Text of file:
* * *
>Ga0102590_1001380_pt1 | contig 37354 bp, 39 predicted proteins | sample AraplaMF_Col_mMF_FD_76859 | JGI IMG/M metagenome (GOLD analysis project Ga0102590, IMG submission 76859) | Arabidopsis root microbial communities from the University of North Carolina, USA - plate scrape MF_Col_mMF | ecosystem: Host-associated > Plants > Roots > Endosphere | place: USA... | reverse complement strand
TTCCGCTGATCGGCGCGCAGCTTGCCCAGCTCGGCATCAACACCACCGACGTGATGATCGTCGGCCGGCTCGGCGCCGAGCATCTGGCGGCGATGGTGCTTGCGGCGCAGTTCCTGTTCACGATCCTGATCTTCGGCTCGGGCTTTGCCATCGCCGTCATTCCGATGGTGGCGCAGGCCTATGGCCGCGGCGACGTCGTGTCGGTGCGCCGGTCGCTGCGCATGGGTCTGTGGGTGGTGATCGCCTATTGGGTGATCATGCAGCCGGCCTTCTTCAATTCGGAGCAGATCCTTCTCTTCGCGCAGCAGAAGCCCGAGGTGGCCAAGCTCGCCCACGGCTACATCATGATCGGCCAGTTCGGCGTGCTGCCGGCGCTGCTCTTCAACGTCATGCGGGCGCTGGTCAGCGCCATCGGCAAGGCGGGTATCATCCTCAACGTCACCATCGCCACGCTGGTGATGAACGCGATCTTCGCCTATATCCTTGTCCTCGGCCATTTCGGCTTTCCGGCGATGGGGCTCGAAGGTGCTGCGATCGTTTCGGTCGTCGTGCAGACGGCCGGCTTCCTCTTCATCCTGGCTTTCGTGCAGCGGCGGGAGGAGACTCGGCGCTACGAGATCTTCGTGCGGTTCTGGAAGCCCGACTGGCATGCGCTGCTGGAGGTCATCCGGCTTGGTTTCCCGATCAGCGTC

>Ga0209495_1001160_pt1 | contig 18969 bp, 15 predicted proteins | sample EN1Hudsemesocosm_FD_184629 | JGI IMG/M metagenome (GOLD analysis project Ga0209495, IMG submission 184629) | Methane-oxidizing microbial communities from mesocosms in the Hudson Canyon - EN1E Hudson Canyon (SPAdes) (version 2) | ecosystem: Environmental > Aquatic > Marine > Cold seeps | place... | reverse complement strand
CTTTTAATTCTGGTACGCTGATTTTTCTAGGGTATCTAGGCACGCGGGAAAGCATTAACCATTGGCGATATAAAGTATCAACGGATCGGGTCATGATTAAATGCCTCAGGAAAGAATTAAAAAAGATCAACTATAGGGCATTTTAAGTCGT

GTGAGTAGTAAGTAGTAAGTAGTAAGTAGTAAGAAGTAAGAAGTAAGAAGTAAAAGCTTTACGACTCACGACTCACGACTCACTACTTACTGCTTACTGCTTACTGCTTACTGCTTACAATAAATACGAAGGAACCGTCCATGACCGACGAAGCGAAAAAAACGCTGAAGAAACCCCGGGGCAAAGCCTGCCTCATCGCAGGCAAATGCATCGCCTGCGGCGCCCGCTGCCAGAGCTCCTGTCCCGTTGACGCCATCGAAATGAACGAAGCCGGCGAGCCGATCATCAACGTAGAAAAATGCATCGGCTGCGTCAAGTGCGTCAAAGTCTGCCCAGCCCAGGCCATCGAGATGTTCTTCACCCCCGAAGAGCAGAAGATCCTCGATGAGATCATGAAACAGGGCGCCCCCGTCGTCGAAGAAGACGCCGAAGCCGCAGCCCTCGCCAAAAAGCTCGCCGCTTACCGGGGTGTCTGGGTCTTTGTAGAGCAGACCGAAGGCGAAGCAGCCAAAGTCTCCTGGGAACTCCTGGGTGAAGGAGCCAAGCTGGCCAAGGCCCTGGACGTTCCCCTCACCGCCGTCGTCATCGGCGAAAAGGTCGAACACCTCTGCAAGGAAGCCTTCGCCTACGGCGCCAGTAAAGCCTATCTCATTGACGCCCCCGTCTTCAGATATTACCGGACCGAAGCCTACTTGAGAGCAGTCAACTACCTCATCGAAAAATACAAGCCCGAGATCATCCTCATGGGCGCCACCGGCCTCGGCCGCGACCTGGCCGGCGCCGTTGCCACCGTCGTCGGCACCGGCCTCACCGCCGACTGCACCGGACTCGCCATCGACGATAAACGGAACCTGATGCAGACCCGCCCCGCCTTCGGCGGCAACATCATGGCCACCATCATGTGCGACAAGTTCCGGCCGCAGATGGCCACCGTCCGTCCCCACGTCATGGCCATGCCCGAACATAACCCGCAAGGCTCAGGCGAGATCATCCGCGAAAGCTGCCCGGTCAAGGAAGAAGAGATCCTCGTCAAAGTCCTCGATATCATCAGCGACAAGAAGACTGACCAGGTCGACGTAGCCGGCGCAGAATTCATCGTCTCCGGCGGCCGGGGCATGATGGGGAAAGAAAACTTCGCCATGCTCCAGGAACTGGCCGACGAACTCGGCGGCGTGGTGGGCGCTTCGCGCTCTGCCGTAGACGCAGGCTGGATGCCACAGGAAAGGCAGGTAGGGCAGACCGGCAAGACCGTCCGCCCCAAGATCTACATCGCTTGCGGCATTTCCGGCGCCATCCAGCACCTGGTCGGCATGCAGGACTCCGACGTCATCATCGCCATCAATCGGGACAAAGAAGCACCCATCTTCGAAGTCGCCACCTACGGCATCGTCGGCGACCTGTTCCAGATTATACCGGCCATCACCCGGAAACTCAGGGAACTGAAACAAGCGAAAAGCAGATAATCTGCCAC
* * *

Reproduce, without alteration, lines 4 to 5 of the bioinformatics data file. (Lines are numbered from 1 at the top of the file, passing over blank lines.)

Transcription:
CTTTTAATTCTGGTACGCTGATTTTTCTAGGGTATCTAGGCACGCGGGAAAGCATTAACCATTGGCGATATAAAGTATCAACGGATCGGGTCATGATTAAATGCCTCAGGAAAGAATTAAAAAAGATCAACTATAGGGCATTTTAAGTCGT

GTGAGTAGTAAGTAGTAAGTAGTAAGTAGTAAGAAGTAAGAAGTAAGAAGTAAAAGCTTTACGACTCACGACTCACGACTCACTACTTACTGCTTACTGCTTACTGCTTACTGCTTACAATAAATACGAAGGAACCGTCCATGACCGACGAAGCGAAAAAAACGCTGAAGAAACCCCGGGGCAAAGCCTGCCTCATCGCAGGCAAATGCATCGCCTGCGGCGCCCGCTGCCAGAGCTCCTGTCCCGTTGACGCCATCGAAATGAACGAAGCCGGCGAGCCGATCATCAACGTAGAAAAATGCATCGGCTGCGTCAAGTGCGTCAAAGTCTGCCCAGCCCAGGCCATCGAGATGTTCTTCACCCCCGAAGAGCAGAAGATCCTCGATGAGATCATGAAACAGGGCGCCCCCGTCGTCGAAGAAGACGCCGAAGCCGCAGCCCTCGCCAAAAAGCTCGCCGCTTACCGGGGTGTCTGGGTCTTTGTAGAGCAGACCGAAGGCGAAGCAGCCAAAGTCTCCTGGGAACTCCTGGGTGAAGGAGCCAAGCTGGCCAAGGCCCTGGACGTTCCCCTCACCGCCGTCGTCATCGGCGAAAAGGTCGAACACCTCTGCAAGGAAGCCTTCGCCTACGGCGCCAGTAAAGCCTATCTCATTGACGCCCCCGTCTTCAGATATTACCGGACCGAAGCCTACTTGAGAGCAGTCAACTACCTCATCGAAAAATACAAGCCCGAGATCATCCTCATGGGCGCCACCGGCCTCGGCCGCGACCTGGCCGGCGCCGTTGCCACCGTCGTCGGCACCGGCCTCACCGCCGACTGCACCGGACTCGCCATCGACGATAAACGGAACCTGATGCAGACCCGCCCCGCCTTCGGCGGCAACATCATGGCCACCATCATGTGCGACAAGTTCCGGCCGCAGATGGCCACCGTCCGTCCCCACGTCATGGCCATGCCCGAACATAACCCGCAAGGCTCAGGCGAGATCATCCGCGAAAGCTGCCCGGTCAAGGAAGAAGAGATCCTCGTCAAAGTCCTCGATATCATCAGCGACAAGAAGACTGACCAGGTCGACGTAGCCGGCGCAGAATTCATCGTCTCCGGCGGCCGGGGCATGATGGGGAAAGAAAACTTCGCCATGCTCCAGGAACTGGCCGACGAACTCGGCGGCGTGGTGGGCGCTTCGCGCTCTGCCGTAGACGCAGGCTGGATGCCACAGGAAAGGCAGGTAGGGCAGACCGGCAAGACCGTCCGCCCCAAGATCTACATCGCTTGCGGCATTTCCGGCGCCATCCAGCACCTGGTCGGCATGCAGGACTCCGACGTCATCATCGCCATCAATCGGGACAAAGAAGCACCCATCTTCGAAGTCGCCACCTACGGCATCGTCGGCGACCTGTTCCAGATTATACCGGCCATCACCCGGAAACTCAGGGAACTGAAACAAGCGAAAAGCAGATAATCTGCCAC